As a Justmeans staff writer for the Sustainable Foods editorial department, I explore the disparity between consumerism and independence through the topic of sustainability. As a self-described 'urban homesteader' I look to find the balance between a sustainable lifestyle and use of corporate convenience. I don't necessarily want to live without electricity, but I want to be comfortable if eve...
Healthy Food Healthy Chickens
Healthy food can appear to be expensive in the individual case. As I've noted in Sustainable Food is Affordable, a food budget should be looked over as a general whole and not as the individual parts. Such is the case for eggs. I get eggs from a farm and when I did the math, it came out to be about $7 per dozen. That seems steep, but in the big scope of my weekly budget, I'm spending between $40 to $50/wk for sustainable, local, ethical, nutrition-packed healthy food.
It used to be that the average American would eat a little more than 1 egg per day in the 1940s. Around 1965, suspiciously the same time food started to become industrialized on a grand scale, the American Heart Association recommended that people restrict their egg consumption to just three per week to reduce the risk of heart disease, suggesting the the cholesterol in eggs aided to the problem. By 1974, egg consumption had dropped to 289 per year, about 3/4 egg per day, or in more realistic terms, eggs for breakfast 2-3x a week.
In the late 70s, large egg farmers were concerned that the egg was getting a bad rap, and formed the American Egg Board, which pumped millions of dollars into advertising campaigns and, thus, "the incredible, edible egg" campaign was revitalizing America's long lost love of whole eggs. And later, of course, egg whites only in cartons to support the "low fat" craze of the 80s.
Eggs, in themselves are not bad for a person to eat, in fact, they can be quite good for a healthy body! They can be an inexpensive source of protein and other rich nutrients; they have great texture and are extremely versatile wielding itself a "power staple food". But only if they're purchased with care.
Corporate eggs are very inexpensive, and when one is faced with cheap eggs vs. no eggs, I am not one to stand in the way of it; however, I would like to bring attention to why a person might want to consider paying more for a locally-raised egg:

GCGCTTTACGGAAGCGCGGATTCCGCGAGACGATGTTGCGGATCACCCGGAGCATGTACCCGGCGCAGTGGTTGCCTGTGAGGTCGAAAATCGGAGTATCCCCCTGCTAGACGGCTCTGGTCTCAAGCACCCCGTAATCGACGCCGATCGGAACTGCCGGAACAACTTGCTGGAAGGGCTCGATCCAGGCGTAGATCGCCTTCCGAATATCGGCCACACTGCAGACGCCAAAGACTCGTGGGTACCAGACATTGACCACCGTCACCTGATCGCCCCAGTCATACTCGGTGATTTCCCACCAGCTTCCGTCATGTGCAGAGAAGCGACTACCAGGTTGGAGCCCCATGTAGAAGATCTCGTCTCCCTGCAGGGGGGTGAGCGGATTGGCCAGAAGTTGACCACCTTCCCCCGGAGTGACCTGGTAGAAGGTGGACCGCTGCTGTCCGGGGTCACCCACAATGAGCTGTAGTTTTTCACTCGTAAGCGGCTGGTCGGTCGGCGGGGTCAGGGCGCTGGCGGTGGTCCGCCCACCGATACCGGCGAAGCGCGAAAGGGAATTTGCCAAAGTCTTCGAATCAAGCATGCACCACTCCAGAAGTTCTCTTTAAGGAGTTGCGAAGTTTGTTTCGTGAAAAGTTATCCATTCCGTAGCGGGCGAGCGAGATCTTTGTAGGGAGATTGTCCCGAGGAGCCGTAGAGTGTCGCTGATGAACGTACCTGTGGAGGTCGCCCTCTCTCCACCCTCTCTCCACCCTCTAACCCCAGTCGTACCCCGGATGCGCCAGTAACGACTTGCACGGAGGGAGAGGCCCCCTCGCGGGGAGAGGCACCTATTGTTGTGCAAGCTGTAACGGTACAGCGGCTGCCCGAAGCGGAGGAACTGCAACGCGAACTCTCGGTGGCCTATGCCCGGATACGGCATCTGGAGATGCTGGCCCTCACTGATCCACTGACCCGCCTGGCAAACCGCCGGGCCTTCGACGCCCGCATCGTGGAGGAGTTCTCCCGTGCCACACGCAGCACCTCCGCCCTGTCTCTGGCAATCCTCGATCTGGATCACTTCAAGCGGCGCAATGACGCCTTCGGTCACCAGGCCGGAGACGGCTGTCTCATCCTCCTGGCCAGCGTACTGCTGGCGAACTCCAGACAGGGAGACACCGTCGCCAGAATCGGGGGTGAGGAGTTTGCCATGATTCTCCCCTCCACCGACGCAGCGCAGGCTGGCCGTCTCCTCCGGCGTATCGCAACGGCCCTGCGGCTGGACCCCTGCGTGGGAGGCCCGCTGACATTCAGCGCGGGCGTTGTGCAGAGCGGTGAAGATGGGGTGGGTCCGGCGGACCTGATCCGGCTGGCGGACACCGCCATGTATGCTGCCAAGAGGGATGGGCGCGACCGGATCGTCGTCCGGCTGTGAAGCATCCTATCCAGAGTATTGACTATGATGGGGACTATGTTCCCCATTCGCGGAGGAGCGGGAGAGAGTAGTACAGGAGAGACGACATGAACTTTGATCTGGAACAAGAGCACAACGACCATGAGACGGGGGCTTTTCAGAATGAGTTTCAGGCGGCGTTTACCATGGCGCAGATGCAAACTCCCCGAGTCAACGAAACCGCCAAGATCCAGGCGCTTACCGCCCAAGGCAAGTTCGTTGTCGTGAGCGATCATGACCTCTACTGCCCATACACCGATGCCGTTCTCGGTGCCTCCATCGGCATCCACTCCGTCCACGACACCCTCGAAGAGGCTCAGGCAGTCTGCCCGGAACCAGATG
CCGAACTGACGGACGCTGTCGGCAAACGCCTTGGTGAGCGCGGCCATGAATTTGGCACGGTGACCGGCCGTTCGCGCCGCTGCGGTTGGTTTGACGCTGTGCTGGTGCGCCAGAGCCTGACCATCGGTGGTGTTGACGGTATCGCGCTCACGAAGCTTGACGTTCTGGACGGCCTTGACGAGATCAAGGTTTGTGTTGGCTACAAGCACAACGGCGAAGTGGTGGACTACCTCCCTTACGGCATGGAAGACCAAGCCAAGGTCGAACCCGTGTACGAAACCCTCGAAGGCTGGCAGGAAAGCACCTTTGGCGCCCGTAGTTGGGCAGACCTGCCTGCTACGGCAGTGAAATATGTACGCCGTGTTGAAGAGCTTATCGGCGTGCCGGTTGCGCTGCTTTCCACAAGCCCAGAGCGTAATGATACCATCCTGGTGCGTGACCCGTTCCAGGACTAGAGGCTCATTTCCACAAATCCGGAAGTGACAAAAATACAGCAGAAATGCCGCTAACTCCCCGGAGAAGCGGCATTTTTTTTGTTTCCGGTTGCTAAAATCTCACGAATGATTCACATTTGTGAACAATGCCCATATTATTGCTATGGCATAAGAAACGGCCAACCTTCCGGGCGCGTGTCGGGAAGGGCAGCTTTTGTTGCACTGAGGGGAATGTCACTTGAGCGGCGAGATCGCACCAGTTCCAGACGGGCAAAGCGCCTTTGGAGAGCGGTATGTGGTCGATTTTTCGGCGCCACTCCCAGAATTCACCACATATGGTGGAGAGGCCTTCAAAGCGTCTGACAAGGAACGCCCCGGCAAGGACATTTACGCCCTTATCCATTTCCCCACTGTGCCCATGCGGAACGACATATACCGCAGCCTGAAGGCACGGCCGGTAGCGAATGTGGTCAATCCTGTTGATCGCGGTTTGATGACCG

- Corporate egg farms are often raising sick hens. The corporate farm is about numbers and dollars, and therefore they're not exporting food, they're exporting "product". The hens are typically kept in very poor conditions and become sick or lame (the lameness in itself doesn't hurt the egg, but the fact that the lameness as a byproduct of the sickness is the problem). These chickens are - in general - fed the cheapest feed possible.
- Much of the cheap chicken feed is laden with GMO crops. We don't know exactly how GMOs will react in our bodies, even second-hand (egg), but what we know with certainty is that many GMO crops are created to withstand heavy applications of herbicides and pesticides, which run off into rivers, lakes and neighboring soils. The feed itself will likely contain these same chemicals which the chickens eat and then we eat.
- Eggs are a high source of protein and cholesterol, but they're very good for you when eaten both moderately and in conjunction with companion foods like oats or greens. With low-nutrient eggs, you are getting the cholesterol without the nutrient. The yolk of an egg should be almost orange, not sunshine yellow.
- Corporate accountability is misleading at best - they have millions of dollars invested in marketing teams to combat bad press. I don't even trust the "organic" or "free range" label much myself, though I will choose them if I'm in a pinch. These labels have been bastardized by lobbyists to mean very different things than what they really are. More on this momentarily.
- Purchasing eggs from a local, responsible, ethical chicken farm supports a local business whose livelihood actually depends on the quality of their product / word of mouth. You should be able to drop in on your farmer to check out his operation.
This is not to suggest that when you go to the store, you opt immediately for the fancy $7 per dozen eggs. That would be equally as foolish as reaching immediately for the $2 per dozen eggs. What's important to understand is the terminology in "free range" and "organic". These terms sometimes - but not always - equal accountability.
"Free Range" by definition of the USDA is "Producers must demonstrate to the Agency that the poultry has been allowed access to the outside."  The length of time and specific definition of "outside" is not specified. I would be suspicious of a "free range" dozen that cost less, than, say, $3 because of the manpower involved in letting chickens outside when considering the sheer amount of chickens involved in corporate layer flats. As far as organics go, I wrote an article about the USDA definition of "Organic" and as it can be a bit complicated, it is available as a consumer resource at the USDA Organic Website. Further, the topic of Organics is a favorite topic of Justmeans editorial writers. So you don't have to take my word for it. Read it for yourself!
What things are and what they appear to be sometimes mesh and sometimes don't; so it's up to us as consumers to make the decisions that are right for us. The only way we can do that is by educating ourselves about the nuances, ask questions, find answers, and do our share to help other people to understand what it means to support choices that benefit our fiscal and social system: No matter what the cost, thick or thin, quality food is healthy food.